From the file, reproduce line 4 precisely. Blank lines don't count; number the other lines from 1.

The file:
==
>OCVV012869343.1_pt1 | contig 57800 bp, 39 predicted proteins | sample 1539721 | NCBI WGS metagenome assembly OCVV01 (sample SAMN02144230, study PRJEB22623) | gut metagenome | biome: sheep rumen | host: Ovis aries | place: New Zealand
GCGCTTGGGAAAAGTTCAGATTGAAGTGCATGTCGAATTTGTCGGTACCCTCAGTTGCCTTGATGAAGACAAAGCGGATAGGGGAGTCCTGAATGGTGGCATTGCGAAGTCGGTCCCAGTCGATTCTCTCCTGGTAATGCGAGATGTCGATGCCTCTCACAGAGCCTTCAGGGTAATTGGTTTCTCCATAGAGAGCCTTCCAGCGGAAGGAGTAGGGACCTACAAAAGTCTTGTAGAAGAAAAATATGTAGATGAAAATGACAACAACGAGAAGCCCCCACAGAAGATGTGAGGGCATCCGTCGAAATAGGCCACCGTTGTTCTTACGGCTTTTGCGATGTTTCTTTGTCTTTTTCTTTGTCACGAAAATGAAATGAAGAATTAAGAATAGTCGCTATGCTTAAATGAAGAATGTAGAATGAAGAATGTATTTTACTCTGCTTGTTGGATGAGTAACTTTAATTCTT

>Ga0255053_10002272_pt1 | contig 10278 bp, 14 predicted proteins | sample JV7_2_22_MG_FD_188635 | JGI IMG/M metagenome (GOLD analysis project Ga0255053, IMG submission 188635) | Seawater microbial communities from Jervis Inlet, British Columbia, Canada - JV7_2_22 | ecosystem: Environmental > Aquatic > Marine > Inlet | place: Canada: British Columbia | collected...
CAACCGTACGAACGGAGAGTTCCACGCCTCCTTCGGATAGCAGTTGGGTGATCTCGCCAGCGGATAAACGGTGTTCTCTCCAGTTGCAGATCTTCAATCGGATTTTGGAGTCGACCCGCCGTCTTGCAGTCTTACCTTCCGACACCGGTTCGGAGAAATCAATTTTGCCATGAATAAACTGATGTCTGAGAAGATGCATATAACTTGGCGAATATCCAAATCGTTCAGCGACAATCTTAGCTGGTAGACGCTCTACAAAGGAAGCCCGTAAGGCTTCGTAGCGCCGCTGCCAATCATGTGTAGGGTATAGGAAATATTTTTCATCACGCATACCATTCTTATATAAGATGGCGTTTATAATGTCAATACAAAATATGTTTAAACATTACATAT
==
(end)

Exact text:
CAACCGTACGAACGGAGAGTTCCACGCCTCCTTCGGATAGCAGTTGGGTGATCTCGCCAGCGGATAAACGGTGTTCTCTCCAGTTGCAGATCTTCAATCGGATTTTGGAGTCGACCCGCCGTCTTGCAGTCTTACCTTCCGACACCGGTTCGGAGAAATCAATTTTGCCATGAATAAACTGATGTCTGAGAAGATGCATATAACTTGGCGAATATCCAAATCGTTCAGCGACAATCTTAGCTGGTAGACGCTCTACAAAGGAAGCCCGTAAGGCTTCGTAGCGCCGCTGCCAATCATGTGTAGGGTATAGGAAATATTTTTCATCACGCATACCATTCTTATATAAGATGGCGTTTATAATGTCAATACAAAATATGTTTAAACATTACATAT